Piloting a Tool for Reentry A Promising Approach to Engaging Family Members

Overview

Research shows that incarcerated individuals who maintain contact with supportive family members have better outcomes—such as stable housing and employment—when they return to the community. Yet many people who work in corrections do not know how to help individuals on their caseload draw on these social supports. This report describes the Family Justice Program’s Reentry is Relational project, which implemented the Relational Inquiry Tool (RIT)—a series of questions designed to prompt conversations with incarcerated men and women about the supportive people in their lives—in prisons in Oklahoma and New Mexico. The report also discusses results from surveys and interviews with incarcerated men and women and their family members that were conducted as part of the implementation process.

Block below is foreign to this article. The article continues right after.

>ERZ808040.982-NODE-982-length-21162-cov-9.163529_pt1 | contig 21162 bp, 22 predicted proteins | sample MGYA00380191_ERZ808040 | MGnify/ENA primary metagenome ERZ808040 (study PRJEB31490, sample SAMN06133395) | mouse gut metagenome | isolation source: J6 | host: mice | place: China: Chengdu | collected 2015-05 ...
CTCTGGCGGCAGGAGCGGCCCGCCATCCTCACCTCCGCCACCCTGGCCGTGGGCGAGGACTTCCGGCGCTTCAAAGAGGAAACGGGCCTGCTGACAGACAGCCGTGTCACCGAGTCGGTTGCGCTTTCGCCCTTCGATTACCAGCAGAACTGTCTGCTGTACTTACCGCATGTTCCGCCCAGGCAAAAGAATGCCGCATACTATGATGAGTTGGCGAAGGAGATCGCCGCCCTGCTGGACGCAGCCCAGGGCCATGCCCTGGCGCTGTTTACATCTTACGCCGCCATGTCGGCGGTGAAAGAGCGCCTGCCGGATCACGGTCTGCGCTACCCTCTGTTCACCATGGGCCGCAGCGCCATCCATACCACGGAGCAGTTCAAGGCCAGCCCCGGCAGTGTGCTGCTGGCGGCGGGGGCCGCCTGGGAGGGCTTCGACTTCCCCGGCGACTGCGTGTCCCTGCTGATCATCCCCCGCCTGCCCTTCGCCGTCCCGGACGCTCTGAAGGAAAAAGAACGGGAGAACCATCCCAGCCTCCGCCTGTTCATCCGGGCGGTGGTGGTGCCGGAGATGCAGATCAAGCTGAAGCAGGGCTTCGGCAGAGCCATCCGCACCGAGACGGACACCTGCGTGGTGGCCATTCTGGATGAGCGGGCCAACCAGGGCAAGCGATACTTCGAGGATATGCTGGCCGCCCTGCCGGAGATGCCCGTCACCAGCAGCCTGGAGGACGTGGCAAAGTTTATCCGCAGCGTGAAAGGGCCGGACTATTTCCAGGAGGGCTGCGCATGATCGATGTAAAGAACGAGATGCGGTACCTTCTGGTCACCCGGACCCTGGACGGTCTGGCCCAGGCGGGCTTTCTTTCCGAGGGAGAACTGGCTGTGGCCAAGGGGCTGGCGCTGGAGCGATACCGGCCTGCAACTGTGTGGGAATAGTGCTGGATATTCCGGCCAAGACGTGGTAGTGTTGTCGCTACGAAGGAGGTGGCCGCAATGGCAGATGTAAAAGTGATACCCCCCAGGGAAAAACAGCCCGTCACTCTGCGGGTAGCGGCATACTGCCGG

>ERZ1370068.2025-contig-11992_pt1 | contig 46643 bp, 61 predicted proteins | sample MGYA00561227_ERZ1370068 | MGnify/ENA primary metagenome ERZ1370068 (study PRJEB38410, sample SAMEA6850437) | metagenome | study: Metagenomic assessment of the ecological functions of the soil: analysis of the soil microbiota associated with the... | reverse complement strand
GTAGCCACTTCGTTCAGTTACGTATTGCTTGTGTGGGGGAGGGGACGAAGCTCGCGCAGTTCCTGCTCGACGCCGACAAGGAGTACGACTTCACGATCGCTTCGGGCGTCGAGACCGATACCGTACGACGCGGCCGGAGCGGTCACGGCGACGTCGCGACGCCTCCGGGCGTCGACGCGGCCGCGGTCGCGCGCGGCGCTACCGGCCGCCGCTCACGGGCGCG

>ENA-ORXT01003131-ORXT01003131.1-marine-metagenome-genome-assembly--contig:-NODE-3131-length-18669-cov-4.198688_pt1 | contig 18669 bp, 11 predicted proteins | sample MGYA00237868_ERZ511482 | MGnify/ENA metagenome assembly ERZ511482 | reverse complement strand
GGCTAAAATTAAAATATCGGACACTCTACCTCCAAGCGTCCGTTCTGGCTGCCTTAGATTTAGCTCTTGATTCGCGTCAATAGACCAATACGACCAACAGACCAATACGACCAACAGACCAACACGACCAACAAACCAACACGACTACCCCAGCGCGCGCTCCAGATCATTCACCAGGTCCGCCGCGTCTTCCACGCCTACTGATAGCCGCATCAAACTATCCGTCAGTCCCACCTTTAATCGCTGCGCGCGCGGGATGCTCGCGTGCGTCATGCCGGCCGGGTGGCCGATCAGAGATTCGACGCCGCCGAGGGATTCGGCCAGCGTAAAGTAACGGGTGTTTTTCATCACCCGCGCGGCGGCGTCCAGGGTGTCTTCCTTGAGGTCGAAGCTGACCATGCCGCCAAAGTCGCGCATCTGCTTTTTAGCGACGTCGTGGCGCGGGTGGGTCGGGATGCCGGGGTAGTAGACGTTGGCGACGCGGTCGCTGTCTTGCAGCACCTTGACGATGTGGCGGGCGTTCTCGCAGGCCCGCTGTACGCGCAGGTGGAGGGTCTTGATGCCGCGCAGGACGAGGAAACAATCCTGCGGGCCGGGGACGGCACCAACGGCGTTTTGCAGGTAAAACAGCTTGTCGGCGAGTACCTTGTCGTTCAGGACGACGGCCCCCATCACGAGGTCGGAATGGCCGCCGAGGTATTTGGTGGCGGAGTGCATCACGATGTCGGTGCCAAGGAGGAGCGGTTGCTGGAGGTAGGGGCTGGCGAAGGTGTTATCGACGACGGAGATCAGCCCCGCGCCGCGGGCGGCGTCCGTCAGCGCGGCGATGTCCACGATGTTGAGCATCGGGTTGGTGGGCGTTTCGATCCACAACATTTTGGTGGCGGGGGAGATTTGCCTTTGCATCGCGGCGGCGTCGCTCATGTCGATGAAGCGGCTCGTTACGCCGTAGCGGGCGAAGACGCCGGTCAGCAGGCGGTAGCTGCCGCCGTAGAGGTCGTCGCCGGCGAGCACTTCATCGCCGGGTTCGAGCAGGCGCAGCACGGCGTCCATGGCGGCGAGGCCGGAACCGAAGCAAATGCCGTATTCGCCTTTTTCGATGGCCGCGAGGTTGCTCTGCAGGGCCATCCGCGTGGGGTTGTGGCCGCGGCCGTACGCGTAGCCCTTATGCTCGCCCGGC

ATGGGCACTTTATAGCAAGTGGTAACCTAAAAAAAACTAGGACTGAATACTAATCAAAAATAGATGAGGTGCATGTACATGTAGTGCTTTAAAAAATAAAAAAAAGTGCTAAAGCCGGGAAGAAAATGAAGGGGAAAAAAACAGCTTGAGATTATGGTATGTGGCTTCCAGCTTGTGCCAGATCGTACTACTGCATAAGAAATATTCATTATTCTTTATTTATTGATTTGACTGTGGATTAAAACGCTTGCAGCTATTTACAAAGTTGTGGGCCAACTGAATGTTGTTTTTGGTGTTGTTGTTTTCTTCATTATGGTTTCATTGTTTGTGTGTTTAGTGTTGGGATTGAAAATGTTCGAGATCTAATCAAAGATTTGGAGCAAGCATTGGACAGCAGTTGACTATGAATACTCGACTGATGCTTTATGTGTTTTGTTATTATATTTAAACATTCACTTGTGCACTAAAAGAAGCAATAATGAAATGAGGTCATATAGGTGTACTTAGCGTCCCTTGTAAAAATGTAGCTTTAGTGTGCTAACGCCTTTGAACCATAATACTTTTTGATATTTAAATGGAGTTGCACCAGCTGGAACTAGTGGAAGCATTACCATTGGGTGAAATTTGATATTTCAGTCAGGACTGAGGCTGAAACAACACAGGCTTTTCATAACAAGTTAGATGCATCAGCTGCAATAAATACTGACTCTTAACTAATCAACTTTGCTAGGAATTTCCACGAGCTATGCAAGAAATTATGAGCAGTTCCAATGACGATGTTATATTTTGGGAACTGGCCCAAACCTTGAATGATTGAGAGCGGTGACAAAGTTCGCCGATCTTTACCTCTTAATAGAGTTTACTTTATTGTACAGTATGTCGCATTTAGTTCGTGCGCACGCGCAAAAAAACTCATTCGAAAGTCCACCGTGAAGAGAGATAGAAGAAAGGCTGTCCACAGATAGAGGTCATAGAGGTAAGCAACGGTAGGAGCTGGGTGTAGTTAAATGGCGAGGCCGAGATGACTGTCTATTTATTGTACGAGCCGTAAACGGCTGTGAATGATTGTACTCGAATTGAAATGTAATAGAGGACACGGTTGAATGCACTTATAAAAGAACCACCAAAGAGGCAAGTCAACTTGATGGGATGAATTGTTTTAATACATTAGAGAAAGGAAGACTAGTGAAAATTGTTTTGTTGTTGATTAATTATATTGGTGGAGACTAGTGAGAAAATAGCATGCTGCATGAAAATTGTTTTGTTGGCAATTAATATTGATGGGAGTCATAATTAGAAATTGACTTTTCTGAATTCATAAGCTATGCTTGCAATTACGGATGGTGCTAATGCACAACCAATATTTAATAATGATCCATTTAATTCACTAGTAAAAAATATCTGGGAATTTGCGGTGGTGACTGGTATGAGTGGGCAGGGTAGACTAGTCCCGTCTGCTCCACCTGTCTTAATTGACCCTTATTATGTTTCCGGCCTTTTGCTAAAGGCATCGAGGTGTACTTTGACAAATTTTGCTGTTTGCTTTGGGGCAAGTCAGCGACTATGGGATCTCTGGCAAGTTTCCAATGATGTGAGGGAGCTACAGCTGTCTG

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An Evaluation of the New York City Housing Authority’s Family Reentry Pilot Program

Public housing authorities across the nation historically have barred many with criminal records from public housing residency. However, given evidence of the critical role stable housing and family reunification plays for people coming back to their communities from incarceration, some housing authorities are rethinking their practices. This repor...

Publication
  • John Bae, Margaret diZerega, Jacob Kang-Brown, Ryan Shanahan, Ram Subramanian
November 14, 2016
Publication